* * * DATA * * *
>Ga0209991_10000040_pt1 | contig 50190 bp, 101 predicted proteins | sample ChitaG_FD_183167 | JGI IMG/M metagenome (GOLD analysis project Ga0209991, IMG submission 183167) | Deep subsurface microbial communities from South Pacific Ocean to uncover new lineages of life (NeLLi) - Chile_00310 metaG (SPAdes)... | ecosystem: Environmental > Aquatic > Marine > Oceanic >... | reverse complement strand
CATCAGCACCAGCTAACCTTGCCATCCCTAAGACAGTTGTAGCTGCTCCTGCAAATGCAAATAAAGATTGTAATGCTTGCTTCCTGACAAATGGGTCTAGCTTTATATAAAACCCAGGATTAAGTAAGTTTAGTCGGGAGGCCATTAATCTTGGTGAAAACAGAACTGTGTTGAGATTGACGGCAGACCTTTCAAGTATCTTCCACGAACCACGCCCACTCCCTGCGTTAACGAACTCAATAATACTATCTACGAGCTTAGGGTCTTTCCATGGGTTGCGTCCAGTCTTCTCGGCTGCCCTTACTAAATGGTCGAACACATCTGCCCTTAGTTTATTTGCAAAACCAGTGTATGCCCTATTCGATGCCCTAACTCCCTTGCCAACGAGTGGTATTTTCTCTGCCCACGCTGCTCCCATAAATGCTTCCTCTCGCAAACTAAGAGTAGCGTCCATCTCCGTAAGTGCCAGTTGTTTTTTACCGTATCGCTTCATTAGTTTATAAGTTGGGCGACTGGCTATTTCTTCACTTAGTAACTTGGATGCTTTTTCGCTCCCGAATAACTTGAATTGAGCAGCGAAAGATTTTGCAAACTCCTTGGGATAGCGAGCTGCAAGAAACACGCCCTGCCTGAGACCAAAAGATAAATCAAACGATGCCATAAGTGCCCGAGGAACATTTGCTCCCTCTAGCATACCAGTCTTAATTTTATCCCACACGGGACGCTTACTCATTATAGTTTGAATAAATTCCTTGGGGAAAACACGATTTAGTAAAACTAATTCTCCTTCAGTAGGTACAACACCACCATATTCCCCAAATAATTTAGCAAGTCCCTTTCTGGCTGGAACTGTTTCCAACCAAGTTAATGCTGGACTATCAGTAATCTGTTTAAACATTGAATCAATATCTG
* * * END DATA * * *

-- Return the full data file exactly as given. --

>Ga0209991_10000040_pt1 | contig 50190 bp, 101 predicted proteins | sample ChitaG_FD_183167 | JGI IMG/M metagenome (GOLD analysis project Ga0209991, IMG submission 183167) | Deep subsurface microbial communities from South Pacific Ocean to uncover new lineages of life (NeLLi) - Chile_00310 metaG (SPAdes)... | ecosystem: Environmental > Aquatic > Marine > Oceanic >... | reverse complement strand
CATCAGCACCAGCTAACCTTGCCATCCCTAAGACAGTTGTAGCTGCTCCTGCAAATGCAAATAAAGATTGTAATGCTTGCTTCCTGACAAATGGGTCTAGCTTTATATAAAACCCAGGATTAAGTAAGTTTAGTCGGGAGGCCATTAATCTTGGTGAAAACAGAACTGTGTTGAGATTGACGGCAGACCTTTCAAGTATCTTCCACGAACCACGCCCACTCCCTGCGTTAACGAACTCAATAATACTATCTACGAGCTTAGGGTCTTTCCATGGGTTGCGTCCAGTCTTCTCGGCTGCCCTTACTAAATGGTCGAACACATCTGCCCTTAGTTTATTTGCAAAACCAGTGTATGCCCTATTCGATGCCCTAACTCCCTTGCCAACGAGTGGTATTTTCTCTGCCCACGCTGCTCCCATAAATGCTTCCTCTCGCAAACTAAGAGTAGCGTCCATCTCCGTAAGTGCCAGTTGTTTTTTACCGTATCGCTTCATTAGTTTATAAGTTGGGCGACTGGCTATTTCTTCACTTAGTAACTTGGATGCTTTTTCGCTCCCGAATAACTTGAATTGAGCAGCGAAAGATTTTGCAAACTCCTTGGGATAGCGAGCTGCAAGAAACACGCCCTGCCTGAGACCAAAAGATAAATCAAACGATGCCATAAGTGCCCGAGGAACATTTGCTCCCTCTAGCATACCAGTCTTAATTTTATCCCACACGGGACGCTTACTCATTATAGTTTGAATAAATTCCTTGGGGAAAACACGATTTAGTAAAACTAATTCTCCTTCAGTAGGTACAACACCACCATATTCCCCAAATAATTTAGCAAGTCCCTTTCTGGCTGGAACTGTTTCCAACCAAGTTAATGCTGGACTATCAGTAATCTGTTTAAACATTGAATCAATATCTG